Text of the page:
Is Boycotting Immoral?

The boycott seems to be the hot topic in the comments section, and because it has received so much criticism, I thought I should say something in its defense. First I need to correct some FAKE NEWS that is circulating.  There is not a shred of evidence that Fr. Long was forced out or pressured to leave in any way.  He resigned.  End of story.  That’s the official public account of what happened, and there is good reason to believe it.

According to what I have been told by an eyewitness, Fr. Long had a meeting with the music director, at which time, the music director tendered her resignation.  Fr. Long came out of the meeting and abruptly announced to the 9:30 choir that he also was resigning.  That is what happened, as I understand it.  The people who would be the best source of information for more precise details are the members of the 9:30 choir.  But the long and the short of it is this: the boycott does not appear to have been a factor in Fr. Long’s resignation.  He chose to leave on his own.

If that is an accurate account of how Long’s resignation transpired, then, not only was the boycott not a factor, neither were any considerations of doctrine—contrary to the account of C. Davis.  For months, concerned parishioners sent letters and emails to the diocese with documentation of serious doctrinal  error.  And we are talking about big errors—not the little stuff.  The kind of stuff that can land you in hell if you’re wrong about it.  And for all that time, the diocese did nothing.  To say that Long’s heresies were a factor in his leaving is also to ignore the facts.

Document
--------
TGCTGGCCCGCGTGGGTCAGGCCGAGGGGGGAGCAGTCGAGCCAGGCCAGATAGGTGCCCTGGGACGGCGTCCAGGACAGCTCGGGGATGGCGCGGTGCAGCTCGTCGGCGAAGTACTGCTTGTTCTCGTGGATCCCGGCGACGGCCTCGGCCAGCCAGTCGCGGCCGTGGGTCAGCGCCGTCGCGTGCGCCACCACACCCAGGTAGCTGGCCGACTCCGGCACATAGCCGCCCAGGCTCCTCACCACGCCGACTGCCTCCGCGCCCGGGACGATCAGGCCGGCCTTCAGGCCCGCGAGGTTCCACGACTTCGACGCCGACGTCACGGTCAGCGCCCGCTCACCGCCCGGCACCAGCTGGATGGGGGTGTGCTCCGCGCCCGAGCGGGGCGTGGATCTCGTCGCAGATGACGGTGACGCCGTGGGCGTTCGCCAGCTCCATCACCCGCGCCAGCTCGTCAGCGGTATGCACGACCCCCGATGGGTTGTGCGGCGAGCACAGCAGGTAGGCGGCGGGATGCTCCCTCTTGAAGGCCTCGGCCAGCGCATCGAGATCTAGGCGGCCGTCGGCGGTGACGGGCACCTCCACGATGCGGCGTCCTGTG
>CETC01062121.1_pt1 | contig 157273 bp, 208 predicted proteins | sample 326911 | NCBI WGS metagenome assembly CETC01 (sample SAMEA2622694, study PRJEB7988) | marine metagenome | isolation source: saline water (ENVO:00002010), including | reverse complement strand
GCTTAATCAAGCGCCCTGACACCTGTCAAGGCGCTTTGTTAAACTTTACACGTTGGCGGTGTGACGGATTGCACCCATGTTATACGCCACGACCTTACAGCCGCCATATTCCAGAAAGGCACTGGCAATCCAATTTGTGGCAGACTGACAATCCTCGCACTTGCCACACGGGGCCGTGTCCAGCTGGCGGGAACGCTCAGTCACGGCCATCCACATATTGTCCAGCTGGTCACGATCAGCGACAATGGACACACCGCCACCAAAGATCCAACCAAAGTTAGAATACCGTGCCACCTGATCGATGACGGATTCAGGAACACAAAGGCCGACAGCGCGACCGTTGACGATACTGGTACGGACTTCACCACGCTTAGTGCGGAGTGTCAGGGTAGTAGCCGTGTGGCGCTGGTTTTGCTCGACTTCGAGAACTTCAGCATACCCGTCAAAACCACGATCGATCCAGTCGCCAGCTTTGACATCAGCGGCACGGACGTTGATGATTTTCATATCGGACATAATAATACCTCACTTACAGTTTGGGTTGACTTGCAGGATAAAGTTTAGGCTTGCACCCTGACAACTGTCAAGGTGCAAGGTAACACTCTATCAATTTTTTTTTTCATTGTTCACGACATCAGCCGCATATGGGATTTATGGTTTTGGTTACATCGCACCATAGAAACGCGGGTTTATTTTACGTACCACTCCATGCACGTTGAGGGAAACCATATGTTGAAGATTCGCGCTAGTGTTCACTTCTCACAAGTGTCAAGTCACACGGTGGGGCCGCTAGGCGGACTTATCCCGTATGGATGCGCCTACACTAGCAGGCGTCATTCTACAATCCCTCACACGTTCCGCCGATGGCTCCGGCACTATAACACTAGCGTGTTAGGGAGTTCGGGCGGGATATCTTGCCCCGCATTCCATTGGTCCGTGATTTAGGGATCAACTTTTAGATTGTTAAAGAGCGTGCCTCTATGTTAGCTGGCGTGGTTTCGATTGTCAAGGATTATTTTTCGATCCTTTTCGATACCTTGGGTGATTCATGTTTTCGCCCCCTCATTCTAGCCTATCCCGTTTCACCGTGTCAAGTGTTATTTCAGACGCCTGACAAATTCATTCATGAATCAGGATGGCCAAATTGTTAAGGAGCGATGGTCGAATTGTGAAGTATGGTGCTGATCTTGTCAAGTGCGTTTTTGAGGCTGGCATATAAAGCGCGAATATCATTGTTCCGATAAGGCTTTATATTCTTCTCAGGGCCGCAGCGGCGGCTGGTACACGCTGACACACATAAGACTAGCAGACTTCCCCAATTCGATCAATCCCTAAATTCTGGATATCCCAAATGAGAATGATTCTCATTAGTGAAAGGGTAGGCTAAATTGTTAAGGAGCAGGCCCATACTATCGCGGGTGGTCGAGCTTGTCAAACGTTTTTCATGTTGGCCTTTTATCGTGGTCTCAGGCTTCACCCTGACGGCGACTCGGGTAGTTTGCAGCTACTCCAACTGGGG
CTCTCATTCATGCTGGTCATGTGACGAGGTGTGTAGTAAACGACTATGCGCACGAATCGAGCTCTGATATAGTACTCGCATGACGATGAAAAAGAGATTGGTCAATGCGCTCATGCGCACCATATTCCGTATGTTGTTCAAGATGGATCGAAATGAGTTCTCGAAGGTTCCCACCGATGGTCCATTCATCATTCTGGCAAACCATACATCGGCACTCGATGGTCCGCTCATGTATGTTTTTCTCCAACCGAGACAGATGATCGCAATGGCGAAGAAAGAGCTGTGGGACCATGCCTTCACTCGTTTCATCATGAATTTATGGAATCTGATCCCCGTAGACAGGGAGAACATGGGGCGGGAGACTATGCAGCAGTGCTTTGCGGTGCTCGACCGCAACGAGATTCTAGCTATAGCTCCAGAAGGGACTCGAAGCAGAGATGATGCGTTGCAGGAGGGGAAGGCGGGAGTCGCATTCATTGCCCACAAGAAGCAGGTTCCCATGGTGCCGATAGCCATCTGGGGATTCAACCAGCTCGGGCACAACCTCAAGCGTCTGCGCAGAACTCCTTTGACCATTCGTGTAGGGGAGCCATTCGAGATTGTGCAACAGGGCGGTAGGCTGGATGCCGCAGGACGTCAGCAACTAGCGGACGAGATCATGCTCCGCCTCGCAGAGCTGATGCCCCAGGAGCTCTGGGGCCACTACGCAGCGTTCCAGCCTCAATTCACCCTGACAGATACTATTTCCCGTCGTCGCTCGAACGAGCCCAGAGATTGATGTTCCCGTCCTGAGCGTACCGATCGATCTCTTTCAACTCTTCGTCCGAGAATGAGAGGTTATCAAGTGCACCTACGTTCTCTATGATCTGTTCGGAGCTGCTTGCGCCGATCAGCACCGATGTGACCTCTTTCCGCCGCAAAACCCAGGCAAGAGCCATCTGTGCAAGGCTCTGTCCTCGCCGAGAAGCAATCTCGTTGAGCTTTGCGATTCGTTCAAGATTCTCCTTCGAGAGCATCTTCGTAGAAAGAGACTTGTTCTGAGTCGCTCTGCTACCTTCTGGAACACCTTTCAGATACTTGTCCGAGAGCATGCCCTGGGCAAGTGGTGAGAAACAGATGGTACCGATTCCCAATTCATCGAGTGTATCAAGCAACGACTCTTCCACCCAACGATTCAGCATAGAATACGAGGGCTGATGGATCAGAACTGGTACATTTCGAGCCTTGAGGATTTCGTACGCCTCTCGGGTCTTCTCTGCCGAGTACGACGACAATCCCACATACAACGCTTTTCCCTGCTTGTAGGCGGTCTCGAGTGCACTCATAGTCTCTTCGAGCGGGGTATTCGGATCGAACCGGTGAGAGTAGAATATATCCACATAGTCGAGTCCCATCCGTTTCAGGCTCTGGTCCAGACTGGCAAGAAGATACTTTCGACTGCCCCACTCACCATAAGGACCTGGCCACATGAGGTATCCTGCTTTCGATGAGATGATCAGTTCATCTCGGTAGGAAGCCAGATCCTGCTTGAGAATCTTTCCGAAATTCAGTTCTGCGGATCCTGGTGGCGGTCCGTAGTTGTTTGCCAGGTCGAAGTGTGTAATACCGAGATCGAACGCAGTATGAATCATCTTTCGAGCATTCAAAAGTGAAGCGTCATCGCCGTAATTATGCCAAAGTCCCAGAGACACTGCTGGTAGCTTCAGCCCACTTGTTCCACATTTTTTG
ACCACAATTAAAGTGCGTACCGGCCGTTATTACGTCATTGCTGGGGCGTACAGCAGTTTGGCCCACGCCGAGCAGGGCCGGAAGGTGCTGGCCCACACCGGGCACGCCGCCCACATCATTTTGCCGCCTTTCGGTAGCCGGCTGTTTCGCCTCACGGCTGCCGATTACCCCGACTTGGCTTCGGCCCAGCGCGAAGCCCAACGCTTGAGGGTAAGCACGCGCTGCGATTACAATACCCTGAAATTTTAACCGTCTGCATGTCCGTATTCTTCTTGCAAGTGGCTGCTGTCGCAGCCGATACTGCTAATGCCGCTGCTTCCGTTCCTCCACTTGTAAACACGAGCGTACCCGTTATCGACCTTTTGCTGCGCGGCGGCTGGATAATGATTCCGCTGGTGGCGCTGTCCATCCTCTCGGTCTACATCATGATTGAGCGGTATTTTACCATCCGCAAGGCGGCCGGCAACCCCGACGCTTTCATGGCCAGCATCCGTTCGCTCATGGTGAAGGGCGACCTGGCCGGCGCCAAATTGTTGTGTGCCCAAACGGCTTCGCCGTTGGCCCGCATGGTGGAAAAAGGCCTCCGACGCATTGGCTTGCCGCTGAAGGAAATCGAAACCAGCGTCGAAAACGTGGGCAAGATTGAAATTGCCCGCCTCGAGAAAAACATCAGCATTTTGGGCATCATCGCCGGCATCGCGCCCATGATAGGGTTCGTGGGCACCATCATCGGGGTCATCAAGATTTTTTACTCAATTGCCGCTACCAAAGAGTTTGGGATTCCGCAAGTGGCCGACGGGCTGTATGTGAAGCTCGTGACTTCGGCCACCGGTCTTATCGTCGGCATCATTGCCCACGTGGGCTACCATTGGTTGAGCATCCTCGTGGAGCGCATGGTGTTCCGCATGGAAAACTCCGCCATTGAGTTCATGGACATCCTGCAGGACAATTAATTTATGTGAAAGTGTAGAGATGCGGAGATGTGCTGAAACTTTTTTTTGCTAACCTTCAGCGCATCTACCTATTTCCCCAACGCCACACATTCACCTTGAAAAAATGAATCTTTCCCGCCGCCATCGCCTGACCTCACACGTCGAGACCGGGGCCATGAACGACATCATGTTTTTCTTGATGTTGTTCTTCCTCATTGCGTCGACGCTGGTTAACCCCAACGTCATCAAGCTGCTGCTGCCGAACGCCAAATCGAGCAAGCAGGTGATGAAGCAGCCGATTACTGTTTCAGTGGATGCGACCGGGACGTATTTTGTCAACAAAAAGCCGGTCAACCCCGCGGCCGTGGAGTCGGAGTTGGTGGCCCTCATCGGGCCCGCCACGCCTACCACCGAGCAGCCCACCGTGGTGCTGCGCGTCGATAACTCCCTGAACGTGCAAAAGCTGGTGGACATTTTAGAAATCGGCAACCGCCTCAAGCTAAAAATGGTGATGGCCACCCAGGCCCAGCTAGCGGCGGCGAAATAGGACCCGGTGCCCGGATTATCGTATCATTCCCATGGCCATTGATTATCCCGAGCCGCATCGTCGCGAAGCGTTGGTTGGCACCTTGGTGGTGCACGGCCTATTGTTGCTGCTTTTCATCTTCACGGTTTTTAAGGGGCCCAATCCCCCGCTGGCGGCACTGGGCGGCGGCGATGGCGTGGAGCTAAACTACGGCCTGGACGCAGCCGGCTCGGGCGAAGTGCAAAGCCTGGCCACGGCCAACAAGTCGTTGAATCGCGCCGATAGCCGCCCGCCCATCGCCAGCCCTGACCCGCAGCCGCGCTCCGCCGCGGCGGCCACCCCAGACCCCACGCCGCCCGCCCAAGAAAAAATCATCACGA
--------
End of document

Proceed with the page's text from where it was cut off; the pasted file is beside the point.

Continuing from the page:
Which brings me back to the boycott.  Let’s be clear that if the diocese had done the right thing in the first place, there never would have been a boycott.  Some of you appear to be under the mistaken impression that this protest was entered into lightly, without consideration given to the serious moral ramifications of our actions.  A faithful Catholic doesn’t protest his own church and bishop!  We aren’t Protestants!  Those of us who took this on did so with fear and trembling—no exaggeration. Most of us had never complained about a priest—ever.  And there were many lengthy discussions and disagreements about the moral implications of our actions (what about the duty of obedience?).

An informal consensus arose among the protesters, inspired by Scripture, that, before any action be taken with the diocese, we should first talk to Fr. Long individually and privately:

15 “If your brother sins against you, go and tell him his fault, between you and him alone. If he listens to you, you have gained your brother. 16But if he does not listen, take one or two others along with you, that every word may be confirmed by the evidence of two or three witnesses. 17If he refuses to listen to them, tell it to the Church; and if he refuses to listen even to the Church, let him be to you as a Gentile and a tax collector. (Mt. 18:15-17)